Travel Guide & Tips

For many first-time visitors, a holiday in India can be a pretty daunting prospect, given the vastness of the country and the hectic ness of its urban areas. It can be inspiring, moving and, at times even infuriating. In order to enjoy your tour to the maximum, do go with an open mind; and perhaps without drawing comparisons with any other destination or culture. That said, with a little prior planning one can experience a stress-free holiday in this vibrant and varied nation.

India is completely different from any other country with its diverse mix of peoples, climates, scenery, religions, and cultural influences. We have prepared below travel tips and guide to help you for after you arrive in India.

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Travel Documents

All foreign nationals are required to carry a valid National Passport with a valid visa for the countries you are visiting. For more information about the documents you need and the process to follow, visit the relevant Embassy / Consulate / Government online portals for Visa Application.

Health Precautions

Uncooked food will inevitably be washed with contaminated water which will make you go running for the toilet. If you’re a raw foodies, we recommend you change your diet while in India. Visit your doctor before you travel for all relevant vaccinations/immunizations. Medical insurance coverage is recommended. Please carry an extra set of your prescribed medication (if any) and keep handy a ready list of allergies and other relevant information regarding your health.

Local Sim Card

It can be surprisingly difficult to get a SIM card in India and usually involves quite a lot of paper work. We recommend getting your SIM from airport Arrival counter or through an official office of the carrier such as Vodafone, Airtel or Idea.

Local Culture and Customs

It's a good idea to stay away from contentious topics of conversation with anyone you don't know well, as it's easy to cause offence in what is a diverse and pluralistic society. In Asia India, Nepal and Bhutan are secular countries where people following different faiths and religions live in harmony. There are some local customs and religions sentiments you need to be mindful of when travelling; a modest dress code in general, removing shoes when entering religious places, covering your head as a mark of respect on some occasions, and being aware of local etiquette, is appreciated.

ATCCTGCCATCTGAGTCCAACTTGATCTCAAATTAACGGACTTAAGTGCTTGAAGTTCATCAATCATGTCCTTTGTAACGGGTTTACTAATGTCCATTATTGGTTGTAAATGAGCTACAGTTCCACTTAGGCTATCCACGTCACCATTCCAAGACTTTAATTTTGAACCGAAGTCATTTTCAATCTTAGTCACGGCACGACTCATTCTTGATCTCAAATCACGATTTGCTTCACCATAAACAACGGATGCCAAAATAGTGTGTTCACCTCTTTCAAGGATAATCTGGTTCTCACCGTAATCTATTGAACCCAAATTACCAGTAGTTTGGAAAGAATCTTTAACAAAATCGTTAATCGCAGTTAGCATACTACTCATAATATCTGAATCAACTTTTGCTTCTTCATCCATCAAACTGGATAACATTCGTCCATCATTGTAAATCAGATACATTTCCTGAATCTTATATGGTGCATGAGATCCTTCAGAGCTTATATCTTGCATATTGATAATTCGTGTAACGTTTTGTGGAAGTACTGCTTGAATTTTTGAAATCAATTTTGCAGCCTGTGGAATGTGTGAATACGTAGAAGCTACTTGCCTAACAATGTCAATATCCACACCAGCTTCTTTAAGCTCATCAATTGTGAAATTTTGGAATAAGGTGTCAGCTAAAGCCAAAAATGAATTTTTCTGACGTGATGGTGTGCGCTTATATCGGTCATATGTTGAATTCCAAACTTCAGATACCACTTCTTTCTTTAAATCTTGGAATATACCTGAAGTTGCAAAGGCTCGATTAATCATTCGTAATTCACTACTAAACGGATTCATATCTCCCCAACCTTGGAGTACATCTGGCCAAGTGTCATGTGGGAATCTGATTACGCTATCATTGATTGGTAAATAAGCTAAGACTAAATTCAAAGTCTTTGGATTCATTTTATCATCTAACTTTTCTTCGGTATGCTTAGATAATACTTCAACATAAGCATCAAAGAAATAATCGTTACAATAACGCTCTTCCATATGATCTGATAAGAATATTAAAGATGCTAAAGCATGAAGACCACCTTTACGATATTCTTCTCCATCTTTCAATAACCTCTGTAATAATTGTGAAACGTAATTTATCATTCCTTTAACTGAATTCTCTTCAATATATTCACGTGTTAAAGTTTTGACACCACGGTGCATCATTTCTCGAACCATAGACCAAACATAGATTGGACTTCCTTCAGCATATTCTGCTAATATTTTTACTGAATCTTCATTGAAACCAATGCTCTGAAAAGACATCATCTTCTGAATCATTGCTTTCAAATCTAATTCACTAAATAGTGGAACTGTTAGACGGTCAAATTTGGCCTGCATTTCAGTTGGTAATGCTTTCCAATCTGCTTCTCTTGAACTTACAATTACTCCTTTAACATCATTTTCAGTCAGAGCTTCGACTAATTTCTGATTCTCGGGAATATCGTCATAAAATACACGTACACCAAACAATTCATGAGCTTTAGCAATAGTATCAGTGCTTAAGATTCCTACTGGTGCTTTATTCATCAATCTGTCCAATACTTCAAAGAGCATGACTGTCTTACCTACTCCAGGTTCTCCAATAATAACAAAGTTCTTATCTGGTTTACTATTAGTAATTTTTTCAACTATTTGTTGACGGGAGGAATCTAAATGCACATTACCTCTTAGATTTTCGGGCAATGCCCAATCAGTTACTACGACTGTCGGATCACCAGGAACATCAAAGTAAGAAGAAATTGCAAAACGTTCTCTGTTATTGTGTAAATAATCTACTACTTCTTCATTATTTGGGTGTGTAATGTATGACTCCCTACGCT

No matter who you are dealing with, always watch out for “miscalculations”. Use a calculator on your phone to check financial transactions. ATM’s are the safest way to get cash because the machine won’t scam you or you can change currency through authorized money changers / banks.

Carry cash.

Credit cards are only accepted at larger shopping outlets, restaurants or hotels. Therefore you will always need to carry some cash so that you can pay for taxis, auto rickshaws, moderate hotels and your food etc. Please keep all your cards , passport and tickets under your clothing in your passport pouch.

Information about Destination

Look up your destination on the Internet, study maps, get advice from your tour operator or other travellers

Etiquette at Religious places

Whenever you go to a Hindu temple, Church, Mosque, Gurudwara (Sikh temple), be sure to wear etiquette dress, full hand and legs covered, you may need to cover your head also while visiting Gurudwara. Many people will want your money at some religious places as donations and it can be a bit overwhelming. If you feel to give something then have a wad of 10 rupee notes ready so that you don’t hurt your budget too quickly. Please remove your shoes at safe place at the designating area.

Indians drive on the left side of the road.

Since the British influenced the first Indian cars they follow suit with driving on the left. Although, crazy driving often may lead to seeing people on the wrong side of the road.

Ride a train at least once

Trains in India have wide networks and often faster than driving on certain routes. Travel in 2AC, 3AC or 1st class and make sure you book your tickets early enough that they’re not sold out. Trains are the best way to travel long distances if you’re on a budget. Avoid the food from co passengers and except if it’s packaged from restaurants.


Tipping is not compulsory but customary, entirely at your discretion. However, on more than one occasions, the person providing you a service (driver, bell boy, waiter, porter, etc.) would expect a tip which would mean you liked his services.


Electrical voltage current in India, Nepal and Bhutan is 220/240 volts, with a circular two pin and three pin power outlets. For all electrical appliances that you bring with you, please carry the appropriate adapters. It is also recommended that you take battery-operated appliances where possible, along with a supply of extra batteries.

Print or download your e-tickets before get into the airport.

The military guards at the entrance to the airport will not allow you to enter unless you have valid ID and itinerary.

Your bags don’t weigh too much

Domestic Indian flights have weight limits of 15 kgs for checked bags and 7 kgs for carry-on bags. All bags are strictly weighed and excess baggage fees are around $5 (300 Rs) per kilogram.

Batteries and Power bank

Remove absolutely all your electronic items including cameras and batteries. Know that Power Banks are not allowed in hand bag. Keep your boarding pass in hand so that the security guard can stamp it and watch out for people pushing in line.